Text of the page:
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Published In: The Genera of South African Plants 384–385, 427. 1838. (Aug–Dec 1838) (Gen. S. Afr. Pl.) Name publication detail

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The gametophytes of Schizymenium, Mielichhoferia and Pohlia are extremely similar, and the relationship between Schizymenium and Mielichhoferia is especially close. Mielichhoferia, with one exception, is a dioicous genus, and while most members of Schizymenium are paroicous or autoicous there are a few dioicous species. Both genera have reduced peristomes that can be either single or double. In Mielichhoferia the peristome when single is exostomial and when double consists of a fairly well-developed, usually papillose, exostome and an endostome reduced to little more than a basal membrane. In contrast, the peristome of Schizymenium when single is endostomial and when double consists of an often reduced, usually smooth exostome and a fairly well-developed endostome that has a basal membrane and long, filiform segments. Shaw et al. (1998) considered the dioicous species of Schizymenium with well-developed double peristomes (all restricted to tropical America) to be phylogenetically basal within the genus.

Most Pohlia species differ from Schizymenium in having a well-developed double peristome with striate exostome teeth and a fully developed endostome. There are, however, Pohlia species with reduced exostomes and endostomes as well as a few double peristome species of Schizymenium with exostome teeth that are morphologically similar to those in Pohlia (e.g., S. pseudopohlia Shaw). In such cases Pohlia can be distinguished from Schizymenium by its densely papillose-pitted rather than weakly papillose exostome teeth, and enlarged outer perichaetial leaves that are more strongly serrate, have stronger costae, and longer leaf cells than the vegetative leaves. In Schizymenium the perichaetial leaves are smaller than the vegetative leaves.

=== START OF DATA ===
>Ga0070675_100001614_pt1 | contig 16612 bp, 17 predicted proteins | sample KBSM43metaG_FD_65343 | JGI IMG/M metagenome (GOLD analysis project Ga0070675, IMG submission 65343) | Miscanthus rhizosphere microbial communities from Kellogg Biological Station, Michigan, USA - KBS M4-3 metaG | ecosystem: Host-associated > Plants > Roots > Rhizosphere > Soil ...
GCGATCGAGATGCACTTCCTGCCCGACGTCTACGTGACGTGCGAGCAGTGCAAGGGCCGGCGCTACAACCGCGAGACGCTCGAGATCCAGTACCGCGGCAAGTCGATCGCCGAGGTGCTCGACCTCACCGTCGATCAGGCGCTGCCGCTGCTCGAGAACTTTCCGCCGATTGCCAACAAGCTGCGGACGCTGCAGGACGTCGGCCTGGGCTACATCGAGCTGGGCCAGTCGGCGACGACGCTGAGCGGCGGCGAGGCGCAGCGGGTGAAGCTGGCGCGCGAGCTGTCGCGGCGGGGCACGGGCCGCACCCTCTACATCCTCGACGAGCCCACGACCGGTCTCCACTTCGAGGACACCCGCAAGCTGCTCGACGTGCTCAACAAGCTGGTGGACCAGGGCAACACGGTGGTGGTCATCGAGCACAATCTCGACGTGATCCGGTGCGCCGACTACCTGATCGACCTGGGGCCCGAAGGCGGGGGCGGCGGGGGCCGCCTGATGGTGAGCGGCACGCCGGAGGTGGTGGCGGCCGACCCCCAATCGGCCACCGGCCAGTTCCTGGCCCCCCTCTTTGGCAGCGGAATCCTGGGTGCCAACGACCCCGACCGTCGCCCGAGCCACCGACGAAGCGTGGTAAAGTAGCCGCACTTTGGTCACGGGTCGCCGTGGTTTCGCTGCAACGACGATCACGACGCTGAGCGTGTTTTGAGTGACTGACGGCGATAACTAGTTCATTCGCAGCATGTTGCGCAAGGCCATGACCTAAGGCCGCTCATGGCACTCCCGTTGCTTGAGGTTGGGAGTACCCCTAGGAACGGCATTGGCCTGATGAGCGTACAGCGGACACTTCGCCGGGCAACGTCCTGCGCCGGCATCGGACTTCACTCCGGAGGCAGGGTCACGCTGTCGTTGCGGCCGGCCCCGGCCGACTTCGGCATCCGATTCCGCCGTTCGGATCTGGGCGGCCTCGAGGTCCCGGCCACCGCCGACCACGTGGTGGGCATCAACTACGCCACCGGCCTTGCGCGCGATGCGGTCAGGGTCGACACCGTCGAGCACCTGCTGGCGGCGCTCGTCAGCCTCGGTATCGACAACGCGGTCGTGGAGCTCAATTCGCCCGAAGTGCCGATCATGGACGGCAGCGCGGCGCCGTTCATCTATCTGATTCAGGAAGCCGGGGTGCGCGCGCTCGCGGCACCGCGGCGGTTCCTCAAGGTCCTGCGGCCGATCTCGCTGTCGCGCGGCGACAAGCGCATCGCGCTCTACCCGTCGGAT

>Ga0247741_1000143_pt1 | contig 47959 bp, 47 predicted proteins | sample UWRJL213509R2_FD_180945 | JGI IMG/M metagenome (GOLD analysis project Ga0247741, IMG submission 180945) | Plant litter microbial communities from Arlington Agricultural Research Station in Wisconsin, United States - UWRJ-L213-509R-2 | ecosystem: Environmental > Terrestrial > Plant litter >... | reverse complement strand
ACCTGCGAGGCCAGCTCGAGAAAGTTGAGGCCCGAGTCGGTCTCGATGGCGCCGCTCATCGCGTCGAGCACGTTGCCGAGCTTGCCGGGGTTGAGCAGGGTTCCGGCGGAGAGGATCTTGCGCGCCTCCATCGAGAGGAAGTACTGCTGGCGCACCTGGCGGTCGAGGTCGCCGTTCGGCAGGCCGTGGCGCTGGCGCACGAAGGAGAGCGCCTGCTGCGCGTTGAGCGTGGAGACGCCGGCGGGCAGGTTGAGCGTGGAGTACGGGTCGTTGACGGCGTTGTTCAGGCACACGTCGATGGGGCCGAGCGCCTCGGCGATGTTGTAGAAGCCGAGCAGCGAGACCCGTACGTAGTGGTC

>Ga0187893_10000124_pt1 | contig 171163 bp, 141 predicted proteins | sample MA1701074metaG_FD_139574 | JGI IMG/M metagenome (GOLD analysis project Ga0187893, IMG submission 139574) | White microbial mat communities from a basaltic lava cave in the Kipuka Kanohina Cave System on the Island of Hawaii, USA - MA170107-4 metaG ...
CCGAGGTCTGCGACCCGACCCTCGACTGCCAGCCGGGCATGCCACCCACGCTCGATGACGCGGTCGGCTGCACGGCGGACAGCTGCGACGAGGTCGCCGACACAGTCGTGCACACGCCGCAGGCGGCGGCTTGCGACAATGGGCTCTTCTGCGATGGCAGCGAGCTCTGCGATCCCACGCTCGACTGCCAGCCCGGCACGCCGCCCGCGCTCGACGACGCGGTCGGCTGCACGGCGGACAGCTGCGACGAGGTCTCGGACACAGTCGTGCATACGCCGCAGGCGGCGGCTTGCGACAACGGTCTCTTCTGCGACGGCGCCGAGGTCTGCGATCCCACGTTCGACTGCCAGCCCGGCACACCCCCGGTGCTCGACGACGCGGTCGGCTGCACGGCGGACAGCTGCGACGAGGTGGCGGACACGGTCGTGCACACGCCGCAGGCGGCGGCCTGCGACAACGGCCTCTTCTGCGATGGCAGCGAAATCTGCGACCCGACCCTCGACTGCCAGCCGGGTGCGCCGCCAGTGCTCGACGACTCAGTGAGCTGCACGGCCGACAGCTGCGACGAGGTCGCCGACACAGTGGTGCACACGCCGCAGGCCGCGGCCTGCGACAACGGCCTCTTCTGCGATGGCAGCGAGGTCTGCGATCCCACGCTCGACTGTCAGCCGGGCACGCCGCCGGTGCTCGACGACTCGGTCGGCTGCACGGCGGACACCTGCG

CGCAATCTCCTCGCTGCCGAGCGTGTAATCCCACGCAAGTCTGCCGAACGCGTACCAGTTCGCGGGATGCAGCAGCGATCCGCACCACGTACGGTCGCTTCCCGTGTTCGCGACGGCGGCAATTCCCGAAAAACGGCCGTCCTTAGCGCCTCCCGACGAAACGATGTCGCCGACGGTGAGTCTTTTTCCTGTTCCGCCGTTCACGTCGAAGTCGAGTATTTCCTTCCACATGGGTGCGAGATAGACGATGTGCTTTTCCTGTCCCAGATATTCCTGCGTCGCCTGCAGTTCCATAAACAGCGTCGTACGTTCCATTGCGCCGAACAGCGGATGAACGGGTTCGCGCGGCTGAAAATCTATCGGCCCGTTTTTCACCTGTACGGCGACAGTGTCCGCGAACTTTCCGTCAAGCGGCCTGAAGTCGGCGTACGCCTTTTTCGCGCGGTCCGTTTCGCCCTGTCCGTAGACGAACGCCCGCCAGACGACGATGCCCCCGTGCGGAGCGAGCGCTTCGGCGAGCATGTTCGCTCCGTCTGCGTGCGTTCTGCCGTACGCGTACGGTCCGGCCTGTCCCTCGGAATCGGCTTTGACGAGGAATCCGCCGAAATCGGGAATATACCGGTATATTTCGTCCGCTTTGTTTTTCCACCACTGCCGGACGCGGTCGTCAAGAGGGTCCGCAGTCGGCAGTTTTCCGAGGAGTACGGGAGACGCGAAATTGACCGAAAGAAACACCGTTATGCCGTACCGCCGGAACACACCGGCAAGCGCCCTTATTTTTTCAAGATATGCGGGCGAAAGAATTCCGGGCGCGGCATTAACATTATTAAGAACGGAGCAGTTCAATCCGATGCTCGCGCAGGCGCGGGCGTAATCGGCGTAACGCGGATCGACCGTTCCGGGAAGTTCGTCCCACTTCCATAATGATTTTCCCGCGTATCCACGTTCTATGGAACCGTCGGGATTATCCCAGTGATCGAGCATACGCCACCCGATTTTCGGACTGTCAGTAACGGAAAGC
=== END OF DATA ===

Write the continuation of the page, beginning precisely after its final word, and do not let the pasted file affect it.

There are inherent taxonomic difficulties in working with a genus that has non-descript gametophytes and reduced peristomes because only well-developed material can be named with confidence. For example, in TENN there is a very small duplicate of a Costa Rican collection (Crosby 3636) with eroded, eperistomate capsules that has been annotated as S. clavellatum (Mitt.) Shaw, an eperistomate species from Colombia. The original collection in MO, however, has mature, operculate capsules with single, endostomial peristomes and is actually S. serratum.


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Schizymenium Harv. ex Hook., Icon. Pl. 3: 202. 1840.  

Plants small to medium-sized, glossy or dull, in erect, loose tufts. Stems simple or sparsely and irregularly branched; rhizoids reddish orange to brownish, papillose. Leaves distantly spaced below, erect to erect-spreading when wet, closely or widely spaced above, linear-lanceolate, lanceolate to ovate-lanceolate, weakly decurrent; apices acute or acuminate; margins plane or erect to narrowly recurved above, sinuolate, serrate to serrulate above, entire to serrulate below; costae single, percurrent or subpercurrent; cells smooth, thin but firm-walled, upper cells rhomboidal, linear-rhomboidal or linear-vermicular, basal cells subquadrate, rhomboidal, rectangular, narrowly rectangular or linear-vermicular. Dioicous or paroicous. Perichaetial leaves small, not strongly differentiated. Setae elongate, flexuose. Capsules inclined to erect; exothecial cells elongate with straight or sinuose walls; stomata superficial or somewhat sunken; annuli complex, persistent; peristome double, single and endostomial, or absent, exostome teeth 16, often rudimentary, smooth, trabeculae weakly developed, endostome imperfect, basal membrane low or high, segments narrow, filiform, flat or keeled, not or narrowly perforate, cilia absent or rudimentary. Spores lightly papillose. Calyptra not seen.


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